52. 52.  Organizations, departments, institutions, office, branch unit etc. in the public/private sector, both organized and unorganized  Hospitals, nursing homes, educational institutions, sports institutes, stadiums
  53. 53.  NGOs, trusts, cooperative societies , service providers  Any place visited by the employee in the course of employment including transportation  A dwelling place or a house
  54. 54.  The head or the person responsible for formulation & administration of policies of the workplace  The person discharging contractual obligations with respect to his/her employees  For a domestic worker, the person who benefits from that employment
  55. 55.  Regular/temporary/ad-hoc/ daily wage employees  Volunteers, contractual worker, probationer trainee, apprentice etc
  56. 56.  A Internal Complaints Committee (ICC) To be formed by every employer at workplace Local Complaints Committee (LCC) To be formed by every District Officer District Officer District Magistrate/ Add. District Magistrate/ Collector/ Deputy Collector
  57. 57. PRESIDING OFFICER :- Woman employed at a Senior Level at Workplace; If not Available then- nominated from other Offices or Administrative Units of the Workplace 2 MEMBERS AMONGST EMPLOYEES:- Committed to the cause ofWomen OR Experience in Social Work 1 MEMBER FROM NGO or ASSOCIATIONS Committed to cause ofWomen. MEMBERS OF THE ICC ONE- HALF of the Total Members Nominated shall be WOMEN TENURE: Not Exceeding 3 YEARS Workplace with ≥10 employees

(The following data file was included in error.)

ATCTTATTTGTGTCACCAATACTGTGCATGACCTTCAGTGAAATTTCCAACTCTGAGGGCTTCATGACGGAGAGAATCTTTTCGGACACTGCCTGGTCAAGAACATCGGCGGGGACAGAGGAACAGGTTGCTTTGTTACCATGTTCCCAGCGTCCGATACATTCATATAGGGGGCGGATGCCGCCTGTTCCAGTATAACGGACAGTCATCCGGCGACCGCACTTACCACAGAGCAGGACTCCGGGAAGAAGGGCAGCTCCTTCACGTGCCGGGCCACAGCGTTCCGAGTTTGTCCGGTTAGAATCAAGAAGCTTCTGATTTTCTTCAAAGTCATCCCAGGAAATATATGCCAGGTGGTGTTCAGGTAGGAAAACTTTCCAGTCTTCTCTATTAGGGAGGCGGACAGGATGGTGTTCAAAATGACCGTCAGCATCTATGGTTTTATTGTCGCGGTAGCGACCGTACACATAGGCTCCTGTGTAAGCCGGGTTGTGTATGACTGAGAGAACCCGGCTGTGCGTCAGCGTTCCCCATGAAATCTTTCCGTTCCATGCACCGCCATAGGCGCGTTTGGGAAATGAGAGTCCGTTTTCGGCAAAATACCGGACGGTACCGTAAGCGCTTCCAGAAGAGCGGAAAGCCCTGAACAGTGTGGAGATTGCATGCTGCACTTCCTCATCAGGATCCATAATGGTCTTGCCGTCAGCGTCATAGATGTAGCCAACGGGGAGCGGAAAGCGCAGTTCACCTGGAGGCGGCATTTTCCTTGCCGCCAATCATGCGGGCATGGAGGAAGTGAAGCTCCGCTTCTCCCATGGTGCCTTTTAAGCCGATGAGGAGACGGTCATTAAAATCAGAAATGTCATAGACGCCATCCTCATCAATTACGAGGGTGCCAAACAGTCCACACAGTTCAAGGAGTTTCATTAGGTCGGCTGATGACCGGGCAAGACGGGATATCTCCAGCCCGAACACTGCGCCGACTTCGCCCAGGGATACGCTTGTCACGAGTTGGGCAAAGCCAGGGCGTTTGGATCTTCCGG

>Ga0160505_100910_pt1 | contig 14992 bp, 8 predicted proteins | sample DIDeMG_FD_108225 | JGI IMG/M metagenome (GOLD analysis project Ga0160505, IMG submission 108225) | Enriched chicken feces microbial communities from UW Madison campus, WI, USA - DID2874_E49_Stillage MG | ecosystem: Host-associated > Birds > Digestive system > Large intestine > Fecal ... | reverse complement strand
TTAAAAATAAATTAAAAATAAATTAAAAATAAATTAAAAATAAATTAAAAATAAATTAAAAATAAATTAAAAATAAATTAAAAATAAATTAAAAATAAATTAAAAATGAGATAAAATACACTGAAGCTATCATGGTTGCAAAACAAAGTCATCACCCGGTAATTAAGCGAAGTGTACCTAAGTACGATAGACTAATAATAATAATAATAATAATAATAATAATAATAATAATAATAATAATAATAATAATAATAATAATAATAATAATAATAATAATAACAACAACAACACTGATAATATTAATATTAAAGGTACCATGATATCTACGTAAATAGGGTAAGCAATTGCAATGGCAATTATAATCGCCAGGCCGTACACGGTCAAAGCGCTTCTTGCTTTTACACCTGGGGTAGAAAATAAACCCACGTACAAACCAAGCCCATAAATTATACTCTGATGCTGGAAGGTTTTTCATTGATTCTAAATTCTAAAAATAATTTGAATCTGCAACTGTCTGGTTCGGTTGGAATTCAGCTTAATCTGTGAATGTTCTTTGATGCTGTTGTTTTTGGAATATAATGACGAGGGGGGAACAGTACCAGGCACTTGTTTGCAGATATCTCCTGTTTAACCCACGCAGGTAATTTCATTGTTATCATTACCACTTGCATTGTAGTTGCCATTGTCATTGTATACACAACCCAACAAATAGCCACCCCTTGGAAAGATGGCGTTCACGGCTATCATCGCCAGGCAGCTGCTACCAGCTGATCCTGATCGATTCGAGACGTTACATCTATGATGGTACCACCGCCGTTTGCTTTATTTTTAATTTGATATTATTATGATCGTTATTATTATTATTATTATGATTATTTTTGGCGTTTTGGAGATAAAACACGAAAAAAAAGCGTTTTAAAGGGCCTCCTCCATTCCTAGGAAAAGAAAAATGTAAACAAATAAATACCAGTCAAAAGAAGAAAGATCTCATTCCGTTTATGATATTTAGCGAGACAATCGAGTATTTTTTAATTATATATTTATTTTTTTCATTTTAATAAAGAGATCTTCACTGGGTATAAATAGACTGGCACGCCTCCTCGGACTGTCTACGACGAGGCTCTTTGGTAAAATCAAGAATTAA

58. 58. CHAIRPERSON Eminent woman in the field of social work ≥ 2 MEMBERS 1 from NGO or association working for social cause At least 1 Member with legal knowledge At least 1 Member belong to SC/ST/OBC/Minority 1 MEMBER Woman working in the block MEMBERS OF THE LCC ONE- HALF of the Total Members Nominated shall be WOMEN TENURE: Not Exceeding 3 YEARS Workplace with < 10 employees Domestic Worker Complaint against employer